Do you have a plan when you get out on track? If not, you need to change your approach. It doesn’t matter if you are just driving at a track day or heading into the final race with a world-championship on the line, having a plan or a strategy for when you get out on track is vital.

A good plan needs to be simple and highly focused on just a few things. We don’t want to try and be working or focused on too many things at once.

Our strategy and goals need to work together. Once we have identified our goals we need a plan of how we are going to achieve them. While we are on track we don’t want to be focused on the goal or the result, we want to be focused on our plan that if we can achieve will mean we achieve our goal.

To achieve our goals we must concentrate on our techniques.

Positive Thoughts

Wherever we can, think positive.

We want to think, I can do this, never think about what you can’t do. If you are farther back on the grid don’t think, “oh no I am back on row four or five, I am screwed.” rather you should be thinking, “Right, I’m back on row five, but I know I am strong on the brakes in turn 5 so I can setup overtakes there. I know at the start a gap will open up somewhere I just need to be calm, see it early and strike decisively.”

This positivity flows into our subsconcious and can give it a huge confidence boost - the importance of positive thinking can not be overstated.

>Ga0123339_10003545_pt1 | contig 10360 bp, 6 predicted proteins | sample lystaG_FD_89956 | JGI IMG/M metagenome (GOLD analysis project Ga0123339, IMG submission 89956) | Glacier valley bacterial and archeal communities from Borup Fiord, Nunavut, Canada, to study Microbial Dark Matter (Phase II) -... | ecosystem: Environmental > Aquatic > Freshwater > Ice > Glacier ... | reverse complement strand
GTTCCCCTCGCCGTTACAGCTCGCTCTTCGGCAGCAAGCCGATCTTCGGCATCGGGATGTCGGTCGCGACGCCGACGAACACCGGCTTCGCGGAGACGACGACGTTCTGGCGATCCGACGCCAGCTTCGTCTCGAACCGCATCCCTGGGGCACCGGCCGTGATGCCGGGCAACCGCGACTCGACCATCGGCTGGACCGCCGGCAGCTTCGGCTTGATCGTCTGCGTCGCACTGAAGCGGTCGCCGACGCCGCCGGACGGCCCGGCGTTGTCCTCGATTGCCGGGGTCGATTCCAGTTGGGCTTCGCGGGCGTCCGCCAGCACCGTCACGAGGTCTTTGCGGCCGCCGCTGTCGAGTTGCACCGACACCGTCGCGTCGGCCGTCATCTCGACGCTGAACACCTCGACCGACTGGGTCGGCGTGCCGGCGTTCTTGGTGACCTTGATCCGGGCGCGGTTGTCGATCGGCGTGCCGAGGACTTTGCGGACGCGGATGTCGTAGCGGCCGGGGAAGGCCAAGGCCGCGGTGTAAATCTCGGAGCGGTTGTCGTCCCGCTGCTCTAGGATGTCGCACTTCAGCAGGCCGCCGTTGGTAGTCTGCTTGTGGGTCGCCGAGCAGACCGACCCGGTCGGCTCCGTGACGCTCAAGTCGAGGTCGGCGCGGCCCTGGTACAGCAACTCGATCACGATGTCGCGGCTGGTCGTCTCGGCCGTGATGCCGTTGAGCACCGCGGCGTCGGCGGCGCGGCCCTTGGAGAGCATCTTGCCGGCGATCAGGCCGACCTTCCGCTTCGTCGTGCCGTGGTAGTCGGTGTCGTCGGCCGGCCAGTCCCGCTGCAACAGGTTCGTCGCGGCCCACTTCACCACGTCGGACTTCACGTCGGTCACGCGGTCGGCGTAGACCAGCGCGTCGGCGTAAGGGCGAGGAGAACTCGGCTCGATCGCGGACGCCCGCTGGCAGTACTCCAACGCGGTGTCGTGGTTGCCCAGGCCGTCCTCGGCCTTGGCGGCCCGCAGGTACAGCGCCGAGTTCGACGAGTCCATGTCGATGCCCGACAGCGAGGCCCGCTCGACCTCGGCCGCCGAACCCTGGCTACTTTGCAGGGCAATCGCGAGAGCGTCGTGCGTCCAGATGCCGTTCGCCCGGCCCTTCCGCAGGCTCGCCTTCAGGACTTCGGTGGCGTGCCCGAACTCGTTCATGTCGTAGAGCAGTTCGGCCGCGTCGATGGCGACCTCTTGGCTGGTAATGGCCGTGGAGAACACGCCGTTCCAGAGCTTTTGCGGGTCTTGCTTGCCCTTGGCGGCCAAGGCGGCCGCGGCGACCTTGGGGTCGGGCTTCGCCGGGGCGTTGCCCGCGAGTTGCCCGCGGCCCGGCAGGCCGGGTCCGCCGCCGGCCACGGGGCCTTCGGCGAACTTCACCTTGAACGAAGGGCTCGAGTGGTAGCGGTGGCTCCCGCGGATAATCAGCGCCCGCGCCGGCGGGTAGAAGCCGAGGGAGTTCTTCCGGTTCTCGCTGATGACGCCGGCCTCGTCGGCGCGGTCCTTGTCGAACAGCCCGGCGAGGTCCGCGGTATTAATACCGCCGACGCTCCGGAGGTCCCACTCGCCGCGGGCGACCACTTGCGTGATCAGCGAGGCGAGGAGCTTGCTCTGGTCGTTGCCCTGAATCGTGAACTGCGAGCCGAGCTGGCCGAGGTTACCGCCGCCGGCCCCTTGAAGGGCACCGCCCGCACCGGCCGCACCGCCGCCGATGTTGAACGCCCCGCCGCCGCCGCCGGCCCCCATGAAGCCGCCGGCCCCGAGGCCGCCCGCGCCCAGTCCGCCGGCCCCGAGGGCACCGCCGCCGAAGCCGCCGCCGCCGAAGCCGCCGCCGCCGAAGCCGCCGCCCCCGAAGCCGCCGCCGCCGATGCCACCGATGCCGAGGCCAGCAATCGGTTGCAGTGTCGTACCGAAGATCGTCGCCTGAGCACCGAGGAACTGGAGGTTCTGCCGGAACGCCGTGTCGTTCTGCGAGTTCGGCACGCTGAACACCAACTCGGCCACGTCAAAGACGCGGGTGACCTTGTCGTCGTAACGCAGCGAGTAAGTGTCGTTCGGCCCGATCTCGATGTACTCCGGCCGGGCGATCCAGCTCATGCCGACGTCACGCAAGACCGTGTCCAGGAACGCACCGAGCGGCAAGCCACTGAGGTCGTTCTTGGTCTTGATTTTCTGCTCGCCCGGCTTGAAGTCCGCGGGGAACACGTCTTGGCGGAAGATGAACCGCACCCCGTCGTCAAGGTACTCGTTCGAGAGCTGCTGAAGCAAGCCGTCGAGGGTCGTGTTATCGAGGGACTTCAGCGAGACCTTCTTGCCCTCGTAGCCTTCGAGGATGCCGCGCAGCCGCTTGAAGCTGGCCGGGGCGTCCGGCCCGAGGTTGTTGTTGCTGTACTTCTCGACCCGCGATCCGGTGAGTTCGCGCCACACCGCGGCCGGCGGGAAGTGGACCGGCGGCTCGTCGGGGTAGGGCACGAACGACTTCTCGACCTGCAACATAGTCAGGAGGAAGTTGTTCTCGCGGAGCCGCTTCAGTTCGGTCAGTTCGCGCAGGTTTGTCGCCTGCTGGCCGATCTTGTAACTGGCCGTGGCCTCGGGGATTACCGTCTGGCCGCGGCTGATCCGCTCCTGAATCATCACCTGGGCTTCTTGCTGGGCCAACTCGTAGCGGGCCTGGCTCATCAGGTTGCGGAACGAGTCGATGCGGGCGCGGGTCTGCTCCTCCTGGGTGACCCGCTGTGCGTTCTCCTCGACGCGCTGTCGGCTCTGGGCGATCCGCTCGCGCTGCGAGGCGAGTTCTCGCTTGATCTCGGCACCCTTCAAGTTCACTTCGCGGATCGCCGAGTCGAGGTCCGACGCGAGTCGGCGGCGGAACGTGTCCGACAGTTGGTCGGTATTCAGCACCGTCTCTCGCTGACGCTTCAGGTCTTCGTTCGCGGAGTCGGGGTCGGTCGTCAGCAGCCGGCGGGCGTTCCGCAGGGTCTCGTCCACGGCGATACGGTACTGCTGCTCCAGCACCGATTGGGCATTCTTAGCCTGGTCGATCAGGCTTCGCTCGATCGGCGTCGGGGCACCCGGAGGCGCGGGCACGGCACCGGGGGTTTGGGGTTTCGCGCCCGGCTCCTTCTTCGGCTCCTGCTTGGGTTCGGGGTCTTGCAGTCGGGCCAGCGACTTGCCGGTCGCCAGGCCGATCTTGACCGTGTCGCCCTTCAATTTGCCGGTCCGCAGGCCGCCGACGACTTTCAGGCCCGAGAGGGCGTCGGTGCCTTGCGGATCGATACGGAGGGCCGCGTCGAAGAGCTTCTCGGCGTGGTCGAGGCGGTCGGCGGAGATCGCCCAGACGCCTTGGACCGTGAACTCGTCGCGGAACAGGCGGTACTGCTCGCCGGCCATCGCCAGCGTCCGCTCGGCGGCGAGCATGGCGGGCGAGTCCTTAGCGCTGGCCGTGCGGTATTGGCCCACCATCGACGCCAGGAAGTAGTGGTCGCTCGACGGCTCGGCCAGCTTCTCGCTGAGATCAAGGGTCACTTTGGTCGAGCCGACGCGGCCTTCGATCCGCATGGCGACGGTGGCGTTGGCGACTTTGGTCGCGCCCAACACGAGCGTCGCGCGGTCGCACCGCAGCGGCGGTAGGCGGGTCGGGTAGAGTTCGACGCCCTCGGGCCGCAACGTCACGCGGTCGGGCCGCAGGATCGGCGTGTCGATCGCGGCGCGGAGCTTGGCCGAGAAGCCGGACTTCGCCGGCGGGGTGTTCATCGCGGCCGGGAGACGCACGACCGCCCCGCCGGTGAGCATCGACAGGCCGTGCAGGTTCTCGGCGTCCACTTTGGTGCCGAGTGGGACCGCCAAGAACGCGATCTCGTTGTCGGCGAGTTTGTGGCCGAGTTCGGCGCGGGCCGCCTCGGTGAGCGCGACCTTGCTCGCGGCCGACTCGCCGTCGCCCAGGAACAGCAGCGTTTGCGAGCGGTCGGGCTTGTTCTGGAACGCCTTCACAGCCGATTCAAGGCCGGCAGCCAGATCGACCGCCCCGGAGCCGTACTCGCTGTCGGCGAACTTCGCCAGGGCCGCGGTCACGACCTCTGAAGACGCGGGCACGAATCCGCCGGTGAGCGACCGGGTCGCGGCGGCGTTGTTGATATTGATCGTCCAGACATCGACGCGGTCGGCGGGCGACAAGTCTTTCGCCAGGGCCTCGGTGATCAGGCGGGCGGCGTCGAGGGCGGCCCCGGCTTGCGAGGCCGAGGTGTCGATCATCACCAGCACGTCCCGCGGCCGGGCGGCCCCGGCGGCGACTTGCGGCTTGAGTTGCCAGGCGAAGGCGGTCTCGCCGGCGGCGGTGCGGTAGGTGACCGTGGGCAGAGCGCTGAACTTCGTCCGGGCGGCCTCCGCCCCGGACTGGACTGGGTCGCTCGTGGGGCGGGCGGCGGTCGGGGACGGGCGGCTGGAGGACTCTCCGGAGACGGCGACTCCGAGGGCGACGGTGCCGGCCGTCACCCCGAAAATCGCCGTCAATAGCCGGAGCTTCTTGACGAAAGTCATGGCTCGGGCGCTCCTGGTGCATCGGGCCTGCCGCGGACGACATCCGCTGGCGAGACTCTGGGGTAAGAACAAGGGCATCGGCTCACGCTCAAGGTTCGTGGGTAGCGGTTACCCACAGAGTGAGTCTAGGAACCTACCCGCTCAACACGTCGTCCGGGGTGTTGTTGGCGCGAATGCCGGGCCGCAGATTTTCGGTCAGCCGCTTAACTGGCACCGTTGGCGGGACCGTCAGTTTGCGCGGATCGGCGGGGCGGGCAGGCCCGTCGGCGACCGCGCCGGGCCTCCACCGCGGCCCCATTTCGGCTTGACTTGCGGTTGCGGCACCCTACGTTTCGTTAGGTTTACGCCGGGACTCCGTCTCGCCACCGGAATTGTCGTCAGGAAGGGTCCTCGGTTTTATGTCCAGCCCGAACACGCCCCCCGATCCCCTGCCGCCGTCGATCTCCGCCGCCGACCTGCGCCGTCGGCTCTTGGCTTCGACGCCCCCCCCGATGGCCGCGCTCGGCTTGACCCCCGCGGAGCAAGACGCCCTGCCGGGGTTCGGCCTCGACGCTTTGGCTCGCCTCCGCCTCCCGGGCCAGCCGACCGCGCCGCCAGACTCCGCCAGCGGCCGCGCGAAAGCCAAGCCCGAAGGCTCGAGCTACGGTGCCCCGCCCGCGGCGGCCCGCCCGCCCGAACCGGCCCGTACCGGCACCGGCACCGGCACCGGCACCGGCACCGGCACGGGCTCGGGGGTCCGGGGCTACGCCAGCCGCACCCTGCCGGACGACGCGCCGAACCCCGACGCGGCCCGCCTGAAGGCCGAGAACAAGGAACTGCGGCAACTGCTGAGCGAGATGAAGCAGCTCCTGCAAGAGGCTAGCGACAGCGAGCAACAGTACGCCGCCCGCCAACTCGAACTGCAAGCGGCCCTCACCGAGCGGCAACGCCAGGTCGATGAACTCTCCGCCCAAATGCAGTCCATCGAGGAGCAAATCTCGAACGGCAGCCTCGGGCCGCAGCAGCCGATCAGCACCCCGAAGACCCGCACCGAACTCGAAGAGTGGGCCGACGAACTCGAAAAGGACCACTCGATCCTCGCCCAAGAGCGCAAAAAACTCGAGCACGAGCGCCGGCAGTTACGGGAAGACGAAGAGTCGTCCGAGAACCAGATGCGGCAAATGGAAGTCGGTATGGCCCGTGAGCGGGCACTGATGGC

Breathing

Breathing is probably the single most impactful thing you can do as you get out on track or as you are waiting for the race starts.

Breathing has a huge impact on our heart race, our anxiety, how busy our minds are and more. If our breathe is shallow and fast it will actually increase our heart race and anxiety, which stiffens our body which actually makes it harder for us to feel our bike or car, and it also lowers our vision.

The simple action of slowing our breathe down and ensuring we are breathing down into our abdominals and not just breathing in our chest can help us relax, calm our minds, relax our body so that we are truly in the moment.

Focus On What You Are Out There To Do

This comes back to our plan. We can adjust our plan depending on what our goals are. For instance, do we want to use this practice session to improve our race starts? Do we want to use this session to work on setup? Or are we using this session to improve our braking technique in turn 8?

All of these require massively different plans, so we first develop that goal, then we develop the on track plan to help us achieve that goal and then we need to ensure while we are on track we use our breathe to quiet the mind and ensure we are focused on the plan we setup for ourselves.

Focuing isn’t something we think about only as we get out on track. Throughout the session we have to have the ability to check in on where our mind is and ensure it is still on the plan and that a distraction hasn’t popped up and taken our mind off-track.

Enjoy What Your Are Doing

This can be so easy to lose sight on, especially for those of us that have been competing over many, many years.

Taking a step back and just thinking about how lucky we all are to be working towards finding our vehicles limit and our limit around a race track can be instrumental on helping us loosen up. When we no longer enjoy what we do, we have no hope on improving. So, never lose sight of the enjoyment part of our sport!

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About the coach

Blayze Coach Mike Edwards

Mike Edwards

1995 Macau GP winner, 6 x British Championship titles